Speculative Demand Ratio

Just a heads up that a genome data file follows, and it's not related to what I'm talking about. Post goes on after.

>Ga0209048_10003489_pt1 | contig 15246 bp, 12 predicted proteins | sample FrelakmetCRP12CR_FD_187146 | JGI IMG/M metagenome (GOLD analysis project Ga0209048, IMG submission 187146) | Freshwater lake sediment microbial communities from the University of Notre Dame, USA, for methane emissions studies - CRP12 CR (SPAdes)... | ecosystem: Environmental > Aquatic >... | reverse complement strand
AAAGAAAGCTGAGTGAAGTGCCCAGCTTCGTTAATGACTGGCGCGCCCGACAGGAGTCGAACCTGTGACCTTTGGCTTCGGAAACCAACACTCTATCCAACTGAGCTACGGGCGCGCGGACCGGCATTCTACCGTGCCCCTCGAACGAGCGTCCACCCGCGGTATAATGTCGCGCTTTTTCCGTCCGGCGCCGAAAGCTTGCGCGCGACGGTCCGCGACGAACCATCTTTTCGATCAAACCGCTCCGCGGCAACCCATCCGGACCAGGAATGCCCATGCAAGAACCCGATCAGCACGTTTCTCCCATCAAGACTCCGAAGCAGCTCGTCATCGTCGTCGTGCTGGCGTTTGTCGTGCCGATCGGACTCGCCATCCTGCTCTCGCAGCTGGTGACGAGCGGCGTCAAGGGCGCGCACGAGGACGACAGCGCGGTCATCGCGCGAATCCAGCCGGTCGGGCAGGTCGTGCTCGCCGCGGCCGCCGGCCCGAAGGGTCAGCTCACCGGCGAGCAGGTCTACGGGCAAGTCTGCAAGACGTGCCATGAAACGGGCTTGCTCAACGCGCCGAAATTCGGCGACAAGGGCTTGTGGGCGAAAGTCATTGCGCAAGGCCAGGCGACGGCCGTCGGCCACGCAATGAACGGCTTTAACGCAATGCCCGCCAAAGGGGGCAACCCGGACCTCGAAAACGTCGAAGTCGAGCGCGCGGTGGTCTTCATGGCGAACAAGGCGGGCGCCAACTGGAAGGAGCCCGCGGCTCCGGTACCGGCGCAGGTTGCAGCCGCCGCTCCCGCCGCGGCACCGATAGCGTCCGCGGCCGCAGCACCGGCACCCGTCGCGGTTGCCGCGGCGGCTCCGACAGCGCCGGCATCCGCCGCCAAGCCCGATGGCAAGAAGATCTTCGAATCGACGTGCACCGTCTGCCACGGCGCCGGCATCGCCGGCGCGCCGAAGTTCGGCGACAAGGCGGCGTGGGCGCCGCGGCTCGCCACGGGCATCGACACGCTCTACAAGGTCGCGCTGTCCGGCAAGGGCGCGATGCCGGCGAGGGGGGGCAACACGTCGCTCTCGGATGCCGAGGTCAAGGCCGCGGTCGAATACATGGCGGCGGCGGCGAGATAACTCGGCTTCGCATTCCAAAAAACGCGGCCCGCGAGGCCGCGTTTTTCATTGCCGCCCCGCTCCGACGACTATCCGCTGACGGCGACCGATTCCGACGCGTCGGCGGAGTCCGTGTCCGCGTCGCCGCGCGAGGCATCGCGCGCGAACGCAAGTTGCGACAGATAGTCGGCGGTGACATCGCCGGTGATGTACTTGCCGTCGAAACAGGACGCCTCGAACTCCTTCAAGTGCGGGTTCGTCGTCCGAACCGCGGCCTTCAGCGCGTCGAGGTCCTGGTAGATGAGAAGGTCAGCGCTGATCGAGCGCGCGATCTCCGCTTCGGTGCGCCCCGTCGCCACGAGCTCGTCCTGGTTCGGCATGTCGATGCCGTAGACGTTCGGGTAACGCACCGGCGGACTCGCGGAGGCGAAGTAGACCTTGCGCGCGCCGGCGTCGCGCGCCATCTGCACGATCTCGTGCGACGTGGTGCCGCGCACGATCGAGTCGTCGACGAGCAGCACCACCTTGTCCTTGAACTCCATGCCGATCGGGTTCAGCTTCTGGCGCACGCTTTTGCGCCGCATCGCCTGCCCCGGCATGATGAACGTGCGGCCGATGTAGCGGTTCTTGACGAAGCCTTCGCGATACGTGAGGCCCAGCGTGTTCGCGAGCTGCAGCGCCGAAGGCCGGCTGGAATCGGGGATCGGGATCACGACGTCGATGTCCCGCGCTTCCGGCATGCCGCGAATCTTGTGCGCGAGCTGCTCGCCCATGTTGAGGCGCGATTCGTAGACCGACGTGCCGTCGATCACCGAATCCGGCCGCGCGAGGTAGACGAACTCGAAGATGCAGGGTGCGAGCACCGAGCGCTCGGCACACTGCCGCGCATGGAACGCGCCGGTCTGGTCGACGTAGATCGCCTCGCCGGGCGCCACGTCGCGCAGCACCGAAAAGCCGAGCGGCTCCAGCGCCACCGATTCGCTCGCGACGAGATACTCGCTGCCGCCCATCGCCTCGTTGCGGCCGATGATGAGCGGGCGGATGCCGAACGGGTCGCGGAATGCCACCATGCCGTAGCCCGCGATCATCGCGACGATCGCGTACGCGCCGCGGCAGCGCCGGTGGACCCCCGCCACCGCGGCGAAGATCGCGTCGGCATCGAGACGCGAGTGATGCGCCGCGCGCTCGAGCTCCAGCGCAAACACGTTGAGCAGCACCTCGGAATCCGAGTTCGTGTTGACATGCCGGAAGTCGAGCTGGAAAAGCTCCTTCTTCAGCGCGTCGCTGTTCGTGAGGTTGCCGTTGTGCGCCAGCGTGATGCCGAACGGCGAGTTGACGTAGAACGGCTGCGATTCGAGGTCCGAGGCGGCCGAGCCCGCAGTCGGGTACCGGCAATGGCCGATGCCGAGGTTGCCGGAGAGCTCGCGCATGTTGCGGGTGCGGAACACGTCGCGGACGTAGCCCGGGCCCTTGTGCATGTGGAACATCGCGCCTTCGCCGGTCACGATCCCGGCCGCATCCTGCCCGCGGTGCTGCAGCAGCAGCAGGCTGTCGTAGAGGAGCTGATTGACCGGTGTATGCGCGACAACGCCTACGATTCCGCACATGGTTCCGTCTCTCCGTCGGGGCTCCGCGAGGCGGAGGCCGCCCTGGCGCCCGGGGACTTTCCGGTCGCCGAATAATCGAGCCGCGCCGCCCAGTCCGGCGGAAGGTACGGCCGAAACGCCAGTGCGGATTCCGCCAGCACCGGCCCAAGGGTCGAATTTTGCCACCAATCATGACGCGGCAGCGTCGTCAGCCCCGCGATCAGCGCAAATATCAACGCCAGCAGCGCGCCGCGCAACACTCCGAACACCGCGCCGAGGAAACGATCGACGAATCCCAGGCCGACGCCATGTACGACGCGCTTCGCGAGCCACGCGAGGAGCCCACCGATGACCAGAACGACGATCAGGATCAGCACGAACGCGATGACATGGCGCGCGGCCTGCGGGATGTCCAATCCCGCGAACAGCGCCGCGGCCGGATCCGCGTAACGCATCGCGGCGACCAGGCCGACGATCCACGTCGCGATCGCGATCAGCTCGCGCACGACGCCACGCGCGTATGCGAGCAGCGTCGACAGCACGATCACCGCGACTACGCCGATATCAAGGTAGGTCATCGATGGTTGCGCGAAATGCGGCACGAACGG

I have spent a fair bit of time recently thinking about “market moods” and how to best quantify the shifts in the perception of risk by large market players. One productive idea that I have yet to completely test is the “Speculative Demand Ratio” (SDR). Effectively the SDR measures the ratio of money flow into the most volatile stocks versus the least volatile stocks within a given index. For example, the SDR might be calculated as the dollar volume in the top 250 most volatile stocks in the S&P500 divided by the 250 least volatile stocks. Presumably, when the ratio is greater than 1, the demand for risk is greater than average and the market should do well. When the ratio is less than 1, the large investors are getting increasingly cautious and the market is likely to do poorly. In both cases at extremes, the SDR should be a contrarian signal–where ratio well above 1 or well below 1 indicate market tops and bottoms. In either case, the SDR gives a more intuitive gauge of what is going on within the market. While it may be easy with dark pools and other new mechanisms to hide volume and money flow to some extent, it is almost impossible to do so on a large basket of stocks simultaneously. That is why the SDR may be a very useful tool to determine what is truly going on behind the tape.